South Africa


Journalist Sam Mkokeli squares off with Bloomberg after dismissal

Sam Mkokeli, chairperson of the South African National Editors Forum )Photo: Leila Dougan)

An arbitrator at the CCMA is set to make a ruling relating to senior journalist Sam Mkokeli, who is challenging his employer, global media giant Bloomberg, after disciplinary action taken against him over his tweets. Mkokeli was subsequently dismissed.


Disclosure: Sam Mkokeli is a regular contributor to Daily Maverick.

Journalist Sam Mkokeli is challenging Bloomberg over alleged unfair labour practice after he was disciplined on the grounds that he contravened the company’s social media policy — “misconduct” for which he was dismissed.

Mkokeli has taken his case to the Commission for Conciliation, Mediation and Arbitration (CCMA), challenging two written warnings in “quick succession” that he received over the month of December 2018. He was subsequently dismissed as senior reporter and chief reporter for Africa on 1 March 2019.

Proceedings, before arbitrator Larry Shear, took place at the Johannesburg CCMA over two days last week. A ruling on the disciplinary warnings is expected.

Mkokeli is arguing for the “unfair” disciplinary warnings to be set aside. His dismissal has been referred to the Labour Court where the journalist will argue for “unfair dismissal and unfair labour practices”.

Mkokeli is arguing that he was victimised by his employer after he had complained and been vocal about the culture of the company and what he perceives to be Bloomberg’s “underlying culture of racism” and “lily-white management”.

Bloomberg has denied these claims, arguing that he was disciplined for contravening the company’s social media policy.

Mkokeli, a seasoned and top-rated journalist who joined Bloomberg in mid-2016, says he was also asked to stop criticising politicians and to cease from his public activism within the South African National Editors Forum, of which he has been a prominent voice as media freedom committee chairperson.

When the arbitration hearing began on Wednesday, this reporter was barred from sitting in on the grounds that CCMA processes are usually closed to the media. The following day, proceedings were open to the media after an application from the SA National Editors Forum.

Mkokeli’s disciplinary process began on 3 December 2018, when Bloomberg served him with a letter of “concerns” with “issues that have recently arisen” regarding his conduct as senior reporter.

His alleged wrongdoing included a “lack of adherence to Bloomberg’s social media policy” and “continued failure to provide your managers with written agenda and inform them of your whereabouts”.

According to Bloomberg’s written submission on the first day, Annexure A, the media company noted multiple tweets from Mkokeli, beginning with a post in November 2018, of “pictures depicting Stella Ndabeni-Abrahams with [a] text that clearly supports speculation that Ndabeni-Abrahams will become the next Telecommunications Minister”.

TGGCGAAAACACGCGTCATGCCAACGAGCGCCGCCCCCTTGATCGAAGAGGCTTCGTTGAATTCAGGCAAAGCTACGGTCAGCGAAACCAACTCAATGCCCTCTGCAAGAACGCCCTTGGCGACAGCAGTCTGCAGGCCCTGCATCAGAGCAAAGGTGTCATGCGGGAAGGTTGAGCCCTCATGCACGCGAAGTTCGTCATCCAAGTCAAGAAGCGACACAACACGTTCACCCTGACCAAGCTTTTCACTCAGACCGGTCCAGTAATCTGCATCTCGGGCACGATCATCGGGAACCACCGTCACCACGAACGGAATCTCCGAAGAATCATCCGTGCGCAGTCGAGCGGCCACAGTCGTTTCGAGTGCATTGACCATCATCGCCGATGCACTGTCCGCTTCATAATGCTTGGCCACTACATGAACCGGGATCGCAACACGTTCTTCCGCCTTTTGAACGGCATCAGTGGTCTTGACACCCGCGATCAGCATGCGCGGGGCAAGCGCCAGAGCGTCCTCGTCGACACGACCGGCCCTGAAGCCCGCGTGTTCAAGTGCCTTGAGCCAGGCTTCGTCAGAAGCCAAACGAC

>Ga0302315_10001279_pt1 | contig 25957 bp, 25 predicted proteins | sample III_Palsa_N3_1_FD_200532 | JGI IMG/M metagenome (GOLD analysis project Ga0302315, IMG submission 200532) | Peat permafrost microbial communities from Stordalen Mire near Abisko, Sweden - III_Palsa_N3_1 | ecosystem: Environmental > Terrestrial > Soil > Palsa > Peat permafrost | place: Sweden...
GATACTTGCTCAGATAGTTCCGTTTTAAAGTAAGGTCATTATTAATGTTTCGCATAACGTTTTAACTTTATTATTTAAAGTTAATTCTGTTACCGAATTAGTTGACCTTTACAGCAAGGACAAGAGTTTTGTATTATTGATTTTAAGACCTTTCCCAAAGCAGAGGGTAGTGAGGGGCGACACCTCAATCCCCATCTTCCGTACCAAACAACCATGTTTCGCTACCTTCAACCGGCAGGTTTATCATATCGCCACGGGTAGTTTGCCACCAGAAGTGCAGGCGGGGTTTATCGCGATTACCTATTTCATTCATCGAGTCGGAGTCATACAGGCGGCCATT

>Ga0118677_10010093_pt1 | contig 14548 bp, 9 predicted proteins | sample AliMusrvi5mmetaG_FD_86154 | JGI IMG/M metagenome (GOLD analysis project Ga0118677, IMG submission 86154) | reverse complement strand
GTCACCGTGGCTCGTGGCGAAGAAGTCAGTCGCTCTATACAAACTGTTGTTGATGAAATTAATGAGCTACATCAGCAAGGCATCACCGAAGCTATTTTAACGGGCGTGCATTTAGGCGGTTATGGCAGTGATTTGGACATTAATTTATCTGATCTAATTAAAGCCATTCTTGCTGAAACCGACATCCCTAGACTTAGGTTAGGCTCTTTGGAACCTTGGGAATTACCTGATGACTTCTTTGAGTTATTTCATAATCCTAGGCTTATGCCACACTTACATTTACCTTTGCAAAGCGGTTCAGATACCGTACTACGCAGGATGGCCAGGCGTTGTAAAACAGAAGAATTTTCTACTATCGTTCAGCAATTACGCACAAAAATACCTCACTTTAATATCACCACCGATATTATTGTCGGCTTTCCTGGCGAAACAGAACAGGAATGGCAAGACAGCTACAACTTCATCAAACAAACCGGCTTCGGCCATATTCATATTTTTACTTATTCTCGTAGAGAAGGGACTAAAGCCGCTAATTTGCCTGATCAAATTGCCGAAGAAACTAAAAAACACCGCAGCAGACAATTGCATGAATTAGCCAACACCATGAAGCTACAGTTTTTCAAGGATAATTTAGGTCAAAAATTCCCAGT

Mkokeli had tweeted, “Nayi le walk” (There’s that walk) and “Ixesha lisondele” (Rise, it’s time) with the same picture of Ndabeni-Abrahams respectively on 22 November 2018. An article about Ndabeni-Abrahams’ appointment was later posted on Bloomberg’s website that afternoon.

In the letter of concern, Mkokeli was reminded that he was in breach of the company’s social media policy and that he had been told about his conduct before.

On 1 August 2018, Rosalind Mathieson, Bloomberg executive editor for international government, wrote an email to remind Mkokeli that as Bloomberg journalists, “we must avoid using any public forum, including social media, to express personal opinion — about politics or politicians, or anything else we write about, in a way that would affect our ability to cover news in an impartial manner”.

Mkokeli had previously engaged in a “conversation” on Twitter “about the president’s (Ramaphosa’s) appearance on the state broadcaster, in effect for party purposes”.

He was told that “the issue” is that people could read the tweets “as you making criticisms that could affect people’s perceptions that we are covering news in an impartial manner”, and that it was best he “refrain from that sort of commentary on social media”.

The letter of concern said Mkokeli’s subsequent actions of posting about Ndabeni-Abrahams demonstrated that he “did not follow” the “instructions” from Mathieson’s previous email.

After a day of submissions by Bloomberg on Wednesday, Mkokeli and his attorney Clifford Levin had the opportunity to cross-examine the news agency’s HR partner, Gabriel Phillips, who had attended Mkokeli’s internal disciplinary hearings.

Levin argued at the arbitration on Thursday that Mkokeli had been posting “opinionated political” tweets as far back as March 2017 when Mkokeli had just begun working for Bloomberg.

He argued that there was nothing “sinister” about the tweets and that Bloomberg was simply “looking for a reason to get rid of” Mkokeli.